In 1991 in Geesa v. State, the Texas Court of Criminal Appeals accepted the federal jury charge instruction of Proof Beyond a Reasonable Doubt, namely, that reasonable doubt “is the kind of doubt that would make a reasonable person hesitate to act in the most important of his own affairs.” Trial courts routinely instructed juries on that definition in the court’s charge. Almost ten years later, the Court abandoned the Geesa instruction as unworkable and determined that juries should interpret the phrase “Reasonable Doubt” as they saw fit. While the Geesa instruction no longer applies, the Court in Fuller explained that the Proof Beyond a Reasonable Doubt standard at least constitutes a more onerous standard of proof than Preponderance of the Evidence and Clear and Convincing Evidence and that it is proper for counsel to explain the standard in light of these other less demanding standards of proof. During voir dire, I often display a diagram with the familiar “Stair-Step” illustration that provides the statutory definition for Clear and Convincing Evidence and graphically contrasts how each legal standard, from Probable Cause to Proof Beyond a Reasonable Doubt, requires a higher degree of evidence to convict.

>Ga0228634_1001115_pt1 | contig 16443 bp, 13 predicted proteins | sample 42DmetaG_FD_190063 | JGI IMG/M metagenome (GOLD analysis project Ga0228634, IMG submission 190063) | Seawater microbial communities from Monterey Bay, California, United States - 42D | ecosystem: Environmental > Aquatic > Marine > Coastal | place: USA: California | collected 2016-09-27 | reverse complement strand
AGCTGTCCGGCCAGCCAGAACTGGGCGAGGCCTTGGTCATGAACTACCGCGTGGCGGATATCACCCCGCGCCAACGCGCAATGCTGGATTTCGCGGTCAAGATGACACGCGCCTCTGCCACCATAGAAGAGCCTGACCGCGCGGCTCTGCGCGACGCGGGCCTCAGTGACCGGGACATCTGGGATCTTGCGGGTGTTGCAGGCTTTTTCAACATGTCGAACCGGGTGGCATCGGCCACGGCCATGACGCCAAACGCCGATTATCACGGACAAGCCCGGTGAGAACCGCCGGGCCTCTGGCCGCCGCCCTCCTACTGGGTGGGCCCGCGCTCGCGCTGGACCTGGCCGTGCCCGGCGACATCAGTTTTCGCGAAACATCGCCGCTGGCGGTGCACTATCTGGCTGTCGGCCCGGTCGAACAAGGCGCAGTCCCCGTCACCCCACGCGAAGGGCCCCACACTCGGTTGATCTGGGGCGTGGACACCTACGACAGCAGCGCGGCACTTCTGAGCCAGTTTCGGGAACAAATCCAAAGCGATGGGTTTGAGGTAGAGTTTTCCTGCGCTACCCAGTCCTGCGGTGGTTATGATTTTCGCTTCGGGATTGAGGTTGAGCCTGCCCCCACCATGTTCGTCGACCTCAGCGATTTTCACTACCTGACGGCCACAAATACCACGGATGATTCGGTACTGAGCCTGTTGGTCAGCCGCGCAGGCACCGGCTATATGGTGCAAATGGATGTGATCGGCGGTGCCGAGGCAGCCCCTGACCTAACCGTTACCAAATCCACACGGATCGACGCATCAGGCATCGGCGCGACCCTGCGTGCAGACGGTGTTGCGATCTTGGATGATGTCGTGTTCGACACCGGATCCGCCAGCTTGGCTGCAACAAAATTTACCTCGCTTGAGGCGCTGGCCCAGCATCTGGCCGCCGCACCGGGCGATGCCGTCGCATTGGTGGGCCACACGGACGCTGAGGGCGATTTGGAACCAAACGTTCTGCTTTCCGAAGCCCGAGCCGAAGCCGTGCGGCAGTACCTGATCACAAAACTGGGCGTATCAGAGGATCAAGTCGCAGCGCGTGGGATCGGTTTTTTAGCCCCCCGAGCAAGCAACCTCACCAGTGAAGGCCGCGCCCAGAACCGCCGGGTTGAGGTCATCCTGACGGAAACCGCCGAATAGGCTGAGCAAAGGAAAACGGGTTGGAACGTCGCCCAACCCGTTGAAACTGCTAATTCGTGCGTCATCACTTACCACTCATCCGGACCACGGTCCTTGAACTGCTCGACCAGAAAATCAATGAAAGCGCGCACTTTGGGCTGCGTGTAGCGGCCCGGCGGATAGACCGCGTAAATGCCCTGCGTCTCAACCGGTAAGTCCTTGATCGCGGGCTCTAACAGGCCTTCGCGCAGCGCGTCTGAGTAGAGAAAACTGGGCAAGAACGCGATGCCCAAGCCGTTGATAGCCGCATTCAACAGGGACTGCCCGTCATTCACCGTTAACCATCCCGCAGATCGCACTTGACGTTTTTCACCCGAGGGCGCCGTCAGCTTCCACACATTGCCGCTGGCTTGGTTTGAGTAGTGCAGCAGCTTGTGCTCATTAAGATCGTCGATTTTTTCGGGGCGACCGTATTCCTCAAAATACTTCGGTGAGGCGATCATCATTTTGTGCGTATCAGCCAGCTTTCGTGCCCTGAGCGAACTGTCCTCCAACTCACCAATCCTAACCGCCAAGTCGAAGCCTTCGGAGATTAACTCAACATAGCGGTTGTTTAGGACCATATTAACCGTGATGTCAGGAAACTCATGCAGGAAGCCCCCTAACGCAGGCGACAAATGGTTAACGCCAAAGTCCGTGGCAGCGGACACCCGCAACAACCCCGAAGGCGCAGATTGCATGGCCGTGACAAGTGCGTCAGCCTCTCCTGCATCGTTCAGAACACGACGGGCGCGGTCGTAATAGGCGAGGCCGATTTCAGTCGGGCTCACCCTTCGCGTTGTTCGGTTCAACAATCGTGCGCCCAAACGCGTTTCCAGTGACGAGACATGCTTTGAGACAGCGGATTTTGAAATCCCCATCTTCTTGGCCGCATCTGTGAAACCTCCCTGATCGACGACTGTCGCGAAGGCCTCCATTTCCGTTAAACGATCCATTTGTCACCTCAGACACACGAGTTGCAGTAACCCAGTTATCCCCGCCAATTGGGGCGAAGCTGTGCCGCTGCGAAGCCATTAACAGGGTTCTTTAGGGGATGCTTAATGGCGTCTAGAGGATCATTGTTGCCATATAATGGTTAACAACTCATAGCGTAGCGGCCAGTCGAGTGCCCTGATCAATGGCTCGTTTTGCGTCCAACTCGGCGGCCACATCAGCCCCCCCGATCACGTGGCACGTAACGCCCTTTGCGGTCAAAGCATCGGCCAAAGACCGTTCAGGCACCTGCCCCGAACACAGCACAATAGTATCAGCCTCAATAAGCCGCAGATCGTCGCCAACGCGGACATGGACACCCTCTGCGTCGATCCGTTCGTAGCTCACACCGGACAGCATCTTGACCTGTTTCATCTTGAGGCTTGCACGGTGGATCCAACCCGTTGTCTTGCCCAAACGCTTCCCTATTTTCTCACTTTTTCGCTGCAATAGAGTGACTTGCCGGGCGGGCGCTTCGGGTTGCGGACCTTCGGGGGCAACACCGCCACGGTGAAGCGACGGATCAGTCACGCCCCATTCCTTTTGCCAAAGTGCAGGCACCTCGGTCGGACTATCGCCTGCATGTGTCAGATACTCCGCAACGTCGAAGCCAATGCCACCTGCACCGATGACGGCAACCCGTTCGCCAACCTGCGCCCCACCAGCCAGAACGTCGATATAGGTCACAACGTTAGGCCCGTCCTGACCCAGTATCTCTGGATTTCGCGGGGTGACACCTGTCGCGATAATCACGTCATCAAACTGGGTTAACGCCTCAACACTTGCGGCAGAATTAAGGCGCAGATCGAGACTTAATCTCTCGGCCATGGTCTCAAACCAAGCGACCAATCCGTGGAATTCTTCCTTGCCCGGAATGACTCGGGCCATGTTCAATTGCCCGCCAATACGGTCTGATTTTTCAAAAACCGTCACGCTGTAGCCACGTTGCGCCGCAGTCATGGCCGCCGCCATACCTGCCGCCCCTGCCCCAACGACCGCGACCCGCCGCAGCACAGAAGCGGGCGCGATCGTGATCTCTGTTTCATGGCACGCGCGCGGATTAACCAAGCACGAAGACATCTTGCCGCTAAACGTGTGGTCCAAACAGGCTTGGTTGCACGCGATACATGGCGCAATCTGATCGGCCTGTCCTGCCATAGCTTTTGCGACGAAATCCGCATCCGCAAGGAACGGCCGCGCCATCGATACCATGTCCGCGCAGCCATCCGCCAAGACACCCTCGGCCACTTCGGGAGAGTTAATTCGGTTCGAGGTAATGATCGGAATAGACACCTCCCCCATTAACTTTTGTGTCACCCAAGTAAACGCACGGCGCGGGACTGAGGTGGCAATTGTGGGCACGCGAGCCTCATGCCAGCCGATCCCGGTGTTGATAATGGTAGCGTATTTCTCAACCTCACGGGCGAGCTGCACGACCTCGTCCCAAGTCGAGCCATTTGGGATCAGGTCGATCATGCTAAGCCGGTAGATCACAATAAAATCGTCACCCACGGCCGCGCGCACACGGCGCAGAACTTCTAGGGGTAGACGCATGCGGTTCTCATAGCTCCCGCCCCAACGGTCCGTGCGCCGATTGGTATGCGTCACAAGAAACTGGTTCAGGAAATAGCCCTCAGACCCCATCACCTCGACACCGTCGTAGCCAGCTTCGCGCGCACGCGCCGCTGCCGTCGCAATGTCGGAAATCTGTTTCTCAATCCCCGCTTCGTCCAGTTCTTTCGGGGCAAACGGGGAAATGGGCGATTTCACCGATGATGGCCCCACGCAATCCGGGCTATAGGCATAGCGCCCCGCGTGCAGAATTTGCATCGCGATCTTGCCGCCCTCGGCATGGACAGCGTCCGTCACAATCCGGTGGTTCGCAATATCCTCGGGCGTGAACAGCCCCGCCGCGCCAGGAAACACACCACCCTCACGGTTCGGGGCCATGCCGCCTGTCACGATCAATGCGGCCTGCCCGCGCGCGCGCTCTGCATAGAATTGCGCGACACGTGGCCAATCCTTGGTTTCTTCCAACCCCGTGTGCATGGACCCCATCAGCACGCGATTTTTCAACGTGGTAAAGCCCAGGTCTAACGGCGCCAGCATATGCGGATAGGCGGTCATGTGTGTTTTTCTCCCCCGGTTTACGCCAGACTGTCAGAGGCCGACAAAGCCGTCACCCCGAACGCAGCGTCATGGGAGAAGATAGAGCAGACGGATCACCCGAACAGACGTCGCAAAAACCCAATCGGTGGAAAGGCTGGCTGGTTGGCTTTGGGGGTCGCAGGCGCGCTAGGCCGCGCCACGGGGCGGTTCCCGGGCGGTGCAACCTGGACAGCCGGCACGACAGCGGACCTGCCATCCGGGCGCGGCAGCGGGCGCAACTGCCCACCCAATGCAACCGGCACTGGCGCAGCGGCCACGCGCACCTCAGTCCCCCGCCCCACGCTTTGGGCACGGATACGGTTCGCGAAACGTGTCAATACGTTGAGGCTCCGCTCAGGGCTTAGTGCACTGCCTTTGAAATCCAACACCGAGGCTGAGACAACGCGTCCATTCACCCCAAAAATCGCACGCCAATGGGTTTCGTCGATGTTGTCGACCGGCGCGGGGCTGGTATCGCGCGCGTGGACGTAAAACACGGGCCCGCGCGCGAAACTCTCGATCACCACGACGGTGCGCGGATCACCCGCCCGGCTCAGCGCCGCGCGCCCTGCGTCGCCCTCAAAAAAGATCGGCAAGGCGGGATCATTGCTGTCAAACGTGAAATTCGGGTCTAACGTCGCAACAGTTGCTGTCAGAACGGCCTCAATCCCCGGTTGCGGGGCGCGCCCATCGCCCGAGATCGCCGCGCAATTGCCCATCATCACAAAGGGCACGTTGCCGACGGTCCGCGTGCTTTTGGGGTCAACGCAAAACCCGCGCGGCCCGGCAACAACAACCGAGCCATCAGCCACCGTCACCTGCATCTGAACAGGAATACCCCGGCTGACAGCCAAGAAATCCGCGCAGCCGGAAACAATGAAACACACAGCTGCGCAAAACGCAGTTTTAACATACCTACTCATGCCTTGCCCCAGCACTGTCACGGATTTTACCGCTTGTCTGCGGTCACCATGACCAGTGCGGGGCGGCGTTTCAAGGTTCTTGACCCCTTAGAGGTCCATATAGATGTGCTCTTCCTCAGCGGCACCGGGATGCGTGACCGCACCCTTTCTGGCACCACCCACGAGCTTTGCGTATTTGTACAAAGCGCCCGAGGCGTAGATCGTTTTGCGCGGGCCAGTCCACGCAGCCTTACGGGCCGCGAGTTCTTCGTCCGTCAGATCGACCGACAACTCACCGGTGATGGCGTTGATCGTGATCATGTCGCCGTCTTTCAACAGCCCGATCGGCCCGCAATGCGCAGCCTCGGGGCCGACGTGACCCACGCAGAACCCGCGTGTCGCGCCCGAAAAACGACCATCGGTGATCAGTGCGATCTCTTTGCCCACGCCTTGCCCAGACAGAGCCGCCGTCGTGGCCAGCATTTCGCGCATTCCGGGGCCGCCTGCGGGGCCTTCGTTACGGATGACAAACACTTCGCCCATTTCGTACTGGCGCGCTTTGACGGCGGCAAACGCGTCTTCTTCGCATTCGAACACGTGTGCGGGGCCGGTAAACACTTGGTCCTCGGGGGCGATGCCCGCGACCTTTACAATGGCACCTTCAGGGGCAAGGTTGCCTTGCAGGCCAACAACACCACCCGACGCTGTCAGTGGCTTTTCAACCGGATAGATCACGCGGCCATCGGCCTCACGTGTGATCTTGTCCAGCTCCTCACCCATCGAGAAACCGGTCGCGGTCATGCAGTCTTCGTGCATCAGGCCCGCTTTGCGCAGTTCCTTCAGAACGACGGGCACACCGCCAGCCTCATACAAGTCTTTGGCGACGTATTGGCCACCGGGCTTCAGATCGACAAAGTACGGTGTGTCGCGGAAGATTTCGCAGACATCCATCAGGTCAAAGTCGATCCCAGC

The diagram looks like this:
THE STAIR-STEP ILLUSTRATION
Since the jurors will not have heard any evidence prior to the commencement of trial, the defense will explain that the needle is sitting idle at zero. Once the trial begins, the needle may move to the right depending on the strength of the evidence. After cross-examination, the needle may move to the left and so on until the end of the trial. The defense may argue that the needle might move into the Probable Cause or Preponderance of the Evidence zone but never approach Proof Beyond a Reasonable Doubt. What is critical for the jury to understand is that they cannot find the defendant guilty unless the needle has moved almost all the way across to the very far right. The Evidence Gauge may also help with strikes for cause. Jurors are often reluctant to admit that they will secretly consider the defendant’s silence as evidence of guilt. Jurors say that while it will be hard, they will try their best not to let the defendant’s silence enter into their deliberations. When pressed by the judge, those same jurors say they will follow the court’s instructions. The likelihood is that they will not. Those jurors, however, may feel more comfortable admitting that the defendant’s silence would “move the needle slightly” from Preponderance of the Evidence zone to the Clear and Convincing Evidence zone. Even without saying they would more likely convict, referring to the movement of the needle is a better way to express their true feelings about being unable to follow the court’s instructions.